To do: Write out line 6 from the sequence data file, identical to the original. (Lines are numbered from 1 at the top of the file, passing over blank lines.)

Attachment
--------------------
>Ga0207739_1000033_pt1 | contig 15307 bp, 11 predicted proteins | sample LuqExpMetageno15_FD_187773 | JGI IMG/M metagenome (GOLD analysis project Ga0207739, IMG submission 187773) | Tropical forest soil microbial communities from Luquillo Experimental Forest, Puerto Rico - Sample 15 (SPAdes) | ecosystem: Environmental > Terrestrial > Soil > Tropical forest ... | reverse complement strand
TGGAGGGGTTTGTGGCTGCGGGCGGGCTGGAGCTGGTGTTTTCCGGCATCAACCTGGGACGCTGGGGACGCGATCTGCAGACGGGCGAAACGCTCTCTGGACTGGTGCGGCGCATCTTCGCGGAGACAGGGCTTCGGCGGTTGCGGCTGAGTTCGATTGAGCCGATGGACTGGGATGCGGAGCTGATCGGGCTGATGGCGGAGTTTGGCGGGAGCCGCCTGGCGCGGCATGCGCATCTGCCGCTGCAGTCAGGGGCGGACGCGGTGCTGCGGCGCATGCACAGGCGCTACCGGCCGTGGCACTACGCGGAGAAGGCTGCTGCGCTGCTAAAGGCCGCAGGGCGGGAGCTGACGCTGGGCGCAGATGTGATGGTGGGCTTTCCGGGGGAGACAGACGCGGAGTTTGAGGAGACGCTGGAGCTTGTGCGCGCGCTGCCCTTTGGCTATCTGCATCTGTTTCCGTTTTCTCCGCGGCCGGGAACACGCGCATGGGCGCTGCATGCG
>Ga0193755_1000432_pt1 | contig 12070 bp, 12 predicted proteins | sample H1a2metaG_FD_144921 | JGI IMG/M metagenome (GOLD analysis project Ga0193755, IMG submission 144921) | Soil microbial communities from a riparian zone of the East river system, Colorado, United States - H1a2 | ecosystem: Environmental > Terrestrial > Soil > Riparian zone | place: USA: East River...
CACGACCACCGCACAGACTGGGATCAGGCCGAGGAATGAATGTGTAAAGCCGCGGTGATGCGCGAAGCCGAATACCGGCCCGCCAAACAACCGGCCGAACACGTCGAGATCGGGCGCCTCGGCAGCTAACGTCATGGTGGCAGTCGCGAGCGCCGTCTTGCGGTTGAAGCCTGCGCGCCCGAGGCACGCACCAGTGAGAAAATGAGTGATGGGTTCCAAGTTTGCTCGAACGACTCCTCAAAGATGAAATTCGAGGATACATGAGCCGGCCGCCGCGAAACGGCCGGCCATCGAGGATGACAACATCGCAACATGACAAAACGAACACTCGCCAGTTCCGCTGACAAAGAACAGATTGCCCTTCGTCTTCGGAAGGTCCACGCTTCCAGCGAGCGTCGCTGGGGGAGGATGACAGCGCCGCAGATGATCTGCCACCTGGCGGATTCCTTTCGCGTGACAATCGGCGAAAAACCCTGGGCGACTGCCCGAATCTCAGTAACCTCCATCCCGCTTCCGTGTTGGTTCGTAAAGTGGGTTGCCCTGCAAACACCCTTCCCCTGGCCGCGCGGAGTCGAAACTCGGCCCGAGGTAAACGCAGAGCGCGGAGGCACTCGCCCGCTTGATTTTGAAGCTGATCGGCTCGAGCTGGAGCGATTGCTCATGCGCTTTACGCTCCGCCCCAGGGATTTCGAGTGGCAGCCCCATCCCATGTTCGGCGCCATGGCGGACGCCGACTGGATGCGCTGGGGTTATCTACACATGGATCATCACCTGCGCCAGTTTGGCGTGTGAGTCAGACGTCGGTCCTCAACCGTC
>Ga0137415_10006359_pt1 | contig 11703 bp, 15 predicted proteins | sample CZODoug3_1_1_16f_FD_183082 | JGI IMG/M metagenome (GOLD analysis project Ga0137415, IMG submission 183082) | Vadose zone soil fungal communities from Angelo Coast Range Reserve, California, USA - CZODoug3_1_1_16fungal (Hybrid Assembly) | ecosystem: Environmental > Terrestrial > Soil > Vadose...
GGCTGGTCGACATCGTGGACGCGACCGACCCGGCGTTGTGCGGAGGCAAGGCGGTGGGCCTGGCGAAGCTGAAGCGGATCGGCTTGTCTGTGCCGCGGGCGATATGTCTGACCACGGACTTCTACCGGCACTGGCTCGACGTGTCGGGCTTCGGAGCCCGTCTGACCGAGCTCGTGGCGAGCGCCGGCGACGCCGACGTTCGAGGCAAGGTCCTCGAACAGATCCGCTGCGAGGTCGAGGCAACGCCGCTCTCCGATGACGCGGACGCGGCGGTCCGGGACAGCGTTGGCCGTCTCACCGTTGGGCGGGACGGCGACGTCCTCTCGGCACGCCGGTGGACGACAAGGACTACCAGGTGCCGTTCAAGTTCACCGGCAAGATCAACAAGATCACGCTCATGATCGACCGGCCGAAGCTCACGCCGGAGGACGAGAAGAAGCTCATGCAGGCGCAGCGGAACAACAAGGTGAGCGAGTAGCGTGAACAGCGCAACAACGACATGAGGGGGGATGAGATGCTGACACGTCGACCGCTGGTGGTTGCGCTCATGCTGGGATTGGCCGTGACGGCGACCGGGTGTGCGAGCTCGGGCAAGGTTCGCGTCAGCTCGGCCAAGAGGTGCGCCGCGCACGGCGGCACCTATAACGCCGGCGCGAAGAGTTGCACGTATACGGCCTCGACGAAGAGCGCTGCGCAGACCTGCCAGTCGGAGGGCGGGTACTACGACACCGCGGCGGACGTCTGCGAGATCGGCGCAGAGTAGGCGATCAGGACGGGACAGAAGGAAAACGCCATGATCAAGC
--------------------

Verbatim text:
GGCTGGTCGACATCGTGGACGCGACCGACCCGGCGTTGTGCGGAGGCAAGGCGGTGGGCCTGGCGAAGCTGAAGCGGATCGGCTTGTCTGTGCCGCGGGCGATATGTCTGACCACGGACTTCTACCGGCACTGGCTCGACGTGTCGGGCTTCGGAGCCCGTCTGACCGAGCTCGTGGCGAGCGCCGGCGACGCCGACGTTCGAGGCAAGGTCCTCGAACAGATCCGCTGCGAGGTCGAGGCAACGCCGCTCTCCGATGACGCGGACGCGGCGGTCCGGGACAGCGTTGGCCGTCTCACCGTTGGGCGGGACGGCGACGTCCTCTCGGCACGCCGGTGGACGACAAGGACTACCAGGTGCCGTTCAAGTTCACCGGCAAGATCAACAAGATCACGCTCATGATCGACCGGCCGAAGCTCACGCCGGAGGACGAGAAGAAGCTCATGCAGGCGCAGCGGAACAACAAGGTGAGCGAGTAGCGTGAACAGCGCAACAACGACATGAGGGGGGATGAGATGCTGACACGTCGACCGCTGGTGGTTGCGCTCATGCTGGGATTGGCCGTGACGGCGACCGGGTGTGCGAGCTCGGGCAAGGTTCGCGTCAGCTCGGCCAAGAGGTGCGCCGCGCACGGCGGCACCTATAACGCCGGCGCGAAGAGTTGCACGTATACGGCCTCGACGAAGAGCGCTGCGCAGACCTGCCAGTCGGAGGGCGGGTACTACGACACCGCGGCGGACGTCTGCGAGATCGGCGCAGAGTAGGCGATCAGGACGGGACAGAAGGAAAACGCCATGATCAAGC